As series 17 continues with Gavin & Stacey’s Ruth Jones, we revisit some of the show’s most shocking family ties
By Laura Rutkowski, Staff Writer
Jodie Whittaker, David Walliams, Liz Carr and Ruth Jones are the latest batch of celebrities to explore their family history. If you missed out on the first two episodes, make sure you brush up on their lineage (in Catch Up > Channels > BBC iPlayer) before tuning in for Jones’ journey on Monday 26 October.
Whittaker delves into her great-uncle’s time in the First World War, while Walliams learns that his great-great-grandfather, William Haines, was a travelling showman. Clearly entertaining runs in the family!
In the two-time BAFTA-award winning series, Jones wants to trace her Welsh history, particularly back to when Welsh was spoken as a first language. We can also tease that one of her not-so-distant family members worked for Medical Aid Associations and helped pave the way for the National Health Service. Rounding off the four-part series is Carr, who unearths an attempted murder by one of her ancestors.
Although the stars pretty much all shared a worry that their background would be “boring,” the show proves quite the opposite – as it has done for years with other famous faces. Check out our pick of some of the most jaw-dropping, hand-to-mouth moments from previous episodes.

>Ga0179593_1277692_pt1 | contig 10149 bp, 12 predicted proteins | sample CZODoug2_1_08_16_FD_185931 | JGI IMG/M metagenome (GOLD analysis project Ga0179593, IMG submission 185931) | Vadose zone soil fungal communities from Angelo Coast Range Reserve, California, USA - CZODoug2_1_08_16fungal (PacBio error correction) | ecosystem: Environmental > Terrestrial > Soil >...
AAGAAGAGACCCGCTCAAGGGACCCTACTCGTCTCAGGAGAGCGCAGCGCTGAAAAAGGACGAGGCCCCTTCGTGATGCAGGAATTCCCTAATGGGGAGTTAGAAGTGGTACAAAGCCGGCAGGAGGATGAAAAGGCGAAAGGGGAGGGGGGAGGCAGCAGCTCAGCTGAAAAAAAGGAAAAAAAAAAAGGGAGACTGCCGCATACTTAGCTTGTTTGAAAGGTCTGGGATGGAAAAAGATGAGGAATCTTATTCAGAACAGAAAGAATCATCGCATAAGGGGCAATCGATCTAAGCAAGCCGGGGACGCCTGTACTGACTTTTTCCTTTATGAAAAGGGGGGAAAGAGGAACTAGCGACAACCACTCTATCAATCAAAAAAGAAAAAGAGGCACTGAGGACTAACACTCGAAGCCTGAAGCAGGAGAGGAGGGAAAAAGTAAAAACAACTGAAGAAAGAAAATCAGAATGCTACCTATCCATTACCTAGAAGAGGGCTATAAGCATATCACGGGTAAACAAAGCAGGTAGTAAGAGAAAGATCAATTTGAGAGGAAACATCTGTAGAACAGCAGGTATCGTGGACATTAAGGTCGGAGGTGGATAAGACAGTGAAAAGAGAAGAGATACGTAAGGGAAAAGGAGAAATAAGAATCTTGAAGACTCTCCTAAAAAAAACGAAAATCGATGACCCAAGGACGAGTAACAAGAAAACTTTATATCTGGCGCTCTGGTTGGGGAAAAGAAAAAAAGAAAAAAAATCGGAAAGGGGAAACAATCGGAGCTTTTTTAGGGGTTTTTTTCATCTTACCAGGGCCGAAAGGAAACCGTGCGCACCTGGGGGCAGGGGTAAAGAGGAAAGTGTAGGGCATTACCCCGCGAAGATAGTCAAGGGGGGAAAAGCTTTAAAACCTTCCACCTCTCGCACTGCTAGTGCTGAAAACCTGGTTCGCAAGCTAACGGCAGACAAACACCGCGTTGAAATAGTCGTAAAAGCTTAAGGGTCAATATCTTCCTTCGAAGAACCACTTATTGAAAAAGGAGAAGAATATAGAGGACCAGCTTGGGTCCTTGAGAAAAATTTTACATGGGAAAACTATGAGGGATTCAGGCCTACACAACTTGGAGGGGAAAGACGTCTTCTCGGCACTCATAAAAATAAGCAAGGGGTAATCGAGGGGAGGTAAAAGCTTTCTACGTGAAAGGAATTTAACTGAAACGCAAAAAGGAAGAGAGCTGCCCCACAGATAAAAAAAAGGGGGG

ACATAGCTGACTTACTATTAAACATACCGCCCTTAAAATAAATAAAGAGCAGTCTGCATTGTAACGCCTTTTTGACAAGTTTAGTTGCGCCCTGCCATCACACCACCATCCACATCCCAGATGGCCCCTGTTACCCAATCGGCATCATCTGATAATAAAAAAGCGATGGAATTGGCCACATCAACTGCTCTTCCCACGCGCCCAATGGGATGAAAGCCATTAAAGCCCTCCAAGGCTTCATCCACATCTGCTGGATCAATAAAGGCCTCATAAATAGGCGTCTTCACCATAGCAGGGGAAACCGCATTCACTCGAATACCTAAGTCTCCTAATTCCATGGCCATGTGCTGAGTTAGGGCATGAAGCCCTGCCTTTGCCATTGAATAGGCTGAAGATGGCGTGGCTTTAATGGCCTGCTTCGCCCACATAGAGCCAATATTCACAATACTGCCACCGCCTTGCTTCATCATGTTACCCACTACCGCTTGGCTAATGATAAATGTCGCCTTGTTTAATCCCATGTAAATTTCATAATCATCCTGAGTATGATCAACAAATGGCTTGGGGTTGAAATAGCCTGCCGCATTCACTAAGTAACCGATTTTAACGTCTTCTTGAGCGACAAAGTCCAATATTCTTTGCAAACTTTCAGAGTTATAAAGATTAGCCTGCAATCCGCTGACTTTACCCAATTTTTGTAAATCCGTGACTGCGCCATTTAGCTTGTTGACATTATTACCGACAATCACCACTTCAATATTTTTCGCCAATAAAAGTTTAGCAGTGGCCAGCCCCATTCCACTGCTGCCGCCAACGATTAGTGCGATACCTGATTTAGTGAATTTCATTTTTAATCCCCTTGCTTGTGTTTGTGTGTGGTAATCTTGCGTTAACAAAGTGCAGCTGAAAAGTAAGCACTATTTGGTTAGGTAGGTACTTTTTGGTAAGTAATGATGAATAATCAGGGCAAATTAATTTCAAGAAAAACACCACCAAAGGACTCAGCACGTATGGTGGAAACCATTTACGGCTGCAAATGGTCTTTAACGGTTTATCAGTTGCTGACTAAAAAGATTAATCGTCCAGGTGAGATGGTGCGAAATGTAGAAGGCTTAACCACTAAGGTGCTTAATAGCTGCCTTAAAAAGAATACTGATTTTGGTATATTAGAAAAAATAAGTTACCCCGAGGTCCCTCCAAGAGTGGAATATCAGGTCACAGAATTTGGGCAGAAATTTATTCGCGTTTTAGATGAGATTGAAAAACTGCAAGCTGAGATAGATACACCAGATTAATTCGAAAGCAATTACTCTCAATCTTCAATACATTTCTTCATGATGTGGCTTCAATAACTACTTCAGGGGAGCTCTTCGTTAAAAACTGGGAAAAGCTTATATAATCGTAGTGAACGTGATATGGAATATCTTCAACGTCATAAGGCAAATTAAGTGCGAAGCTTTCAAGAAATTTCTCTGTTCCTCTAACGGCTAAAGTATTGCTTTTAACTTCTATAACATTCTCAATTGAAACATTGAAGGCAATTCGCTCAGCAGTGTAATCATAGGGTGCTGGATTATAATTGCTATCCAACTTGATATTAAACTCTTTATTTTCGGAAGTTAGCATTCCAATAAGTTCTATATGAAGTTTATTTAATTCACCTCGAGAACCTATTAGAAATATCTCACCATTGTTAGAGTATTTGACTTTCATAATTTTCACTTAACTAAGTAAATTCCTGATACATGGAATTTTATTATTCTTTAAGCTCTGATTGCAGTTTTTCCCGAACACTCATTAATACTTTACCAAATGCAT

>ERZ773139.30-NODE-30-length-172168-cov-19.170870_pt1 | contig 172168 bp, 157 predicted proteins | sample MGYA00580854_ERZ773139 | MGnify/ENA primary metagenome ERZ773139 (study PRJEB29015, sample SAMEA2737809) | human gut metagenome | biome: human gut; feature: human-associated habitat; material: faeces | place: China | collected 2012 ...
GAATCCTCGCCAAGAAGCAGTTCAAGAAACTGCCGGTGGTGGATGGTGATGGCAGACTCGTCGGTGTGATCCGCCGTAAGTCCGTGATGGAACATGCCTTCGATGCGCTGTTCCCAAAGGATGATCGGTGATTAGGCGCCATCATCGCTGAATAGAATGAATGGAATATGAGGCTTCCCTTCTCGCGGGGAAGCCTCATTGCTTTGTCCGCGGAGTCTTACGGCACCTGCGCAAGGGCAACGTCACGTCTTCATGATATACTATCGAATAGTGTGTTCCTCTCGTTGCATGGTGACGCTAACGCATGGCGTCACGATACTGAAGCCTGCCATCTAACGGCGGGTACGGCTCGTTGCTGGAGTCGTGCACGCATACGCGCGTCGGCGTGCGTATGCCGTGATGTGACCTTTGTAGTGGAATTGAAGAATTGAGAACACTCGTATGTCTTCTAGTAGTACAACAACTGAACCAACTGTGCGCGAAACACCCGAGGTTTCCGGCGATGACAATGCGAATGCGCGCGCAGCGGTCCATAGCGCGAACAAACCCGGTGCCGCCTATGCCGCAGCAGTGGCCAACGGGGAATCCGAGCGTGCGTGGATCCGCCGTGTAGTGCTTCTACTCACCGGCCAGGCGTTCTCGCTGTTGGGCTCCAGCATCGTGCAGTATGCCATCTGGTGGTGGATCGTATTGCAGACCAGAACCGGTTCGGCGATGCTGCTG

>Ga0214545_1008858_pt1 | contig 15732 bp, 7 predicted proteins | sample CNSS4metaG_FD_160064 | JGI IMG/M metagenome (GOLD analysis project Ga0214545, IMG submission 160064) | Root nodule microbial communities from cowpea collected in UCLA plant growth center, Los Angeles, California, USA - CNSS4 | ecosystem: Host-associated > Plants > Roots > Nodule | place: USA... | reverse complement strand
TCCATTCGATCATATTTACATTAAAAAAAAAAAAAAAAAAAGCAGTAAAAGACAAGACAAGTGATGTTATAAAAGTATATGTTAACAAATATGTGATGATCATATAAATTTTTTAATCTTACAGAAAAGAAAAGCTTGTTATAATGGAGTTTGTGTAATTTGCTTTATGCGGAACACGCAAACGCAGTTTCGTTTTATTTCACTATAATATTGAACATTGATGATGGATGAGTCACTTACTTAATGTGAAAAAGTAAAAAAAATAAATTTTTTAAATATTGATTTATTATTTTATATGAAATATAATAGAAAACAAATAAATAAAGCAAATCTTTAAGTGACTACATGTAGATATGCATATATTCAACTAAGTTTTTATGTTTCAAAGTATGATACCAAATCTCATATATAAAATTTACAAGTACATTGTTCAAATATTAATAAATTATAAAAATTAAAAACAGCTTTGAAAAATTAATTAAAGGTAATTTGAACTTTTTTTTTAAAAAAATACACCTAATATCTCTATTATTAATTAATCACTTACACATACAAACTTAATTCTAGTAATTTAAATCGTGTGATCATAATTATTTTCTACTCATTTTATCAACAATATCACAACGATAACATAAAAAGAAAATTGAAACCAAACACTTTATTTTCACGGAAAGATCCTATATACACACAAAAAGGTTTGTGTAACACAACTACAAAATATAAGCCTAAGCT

Sir Matthew Pinsent
The reveal to top all other reveals is that the broadcaster and former Olympic rower is related to none other than… God! On the maternal side of his family, he is descended from Lord William Howard, the uncle of Henry VIII’s fifth wife Catherine. There are also links to Edward I and William the Conqueror. A roll traces this line back to Adam and Eve, hence to God! Upon discovering this “fabulous piece of medieval propaganda”, according to the BBC, Pinsent is “pleased with it all the same”.
Dyer, the EastEnders star who’s the dictionary definition of “geezer,” comes from royalty! At the beginning of the episode, he said, “I want to freak a few people out, you know, be related to aristocracy or something.” It turns out he is a direct descendant of William the Conqueror and Edward III. He’s also related to Henry VIII's adviser Thomas Cromwell. Off the back of this news, Dyer went on to host Danny Dyer’s Right Royal Family, a two-part documentary where he travelled to Sweden and France to connect with his royal roots.
Willis’ five-times-great-grandfather, Richard Fowler Senior, was a notorious figure. In 1797, during religious unrest in Ireland, he stabbed a father and son in their home and even tortured the son. “That was exactly what I didn’t want to find out,” a shocked Willis said. Fowler was charged in court, but not for murder, as both victims luckily survived.
Sir Ian McKellen
McKellen revealed in the episode, “Now I’m the last of the McKellens, the last of my line... I’m just left with some photographs really. And there’s no one left for me to ask about them.” The actor discovers some encouraging news, however – his great uncle, Frank Lowes, was also an actor. Frank’s father, Robert, who was McKellen’s great-great-grandfather, could be called the “grandfather of the weekend”.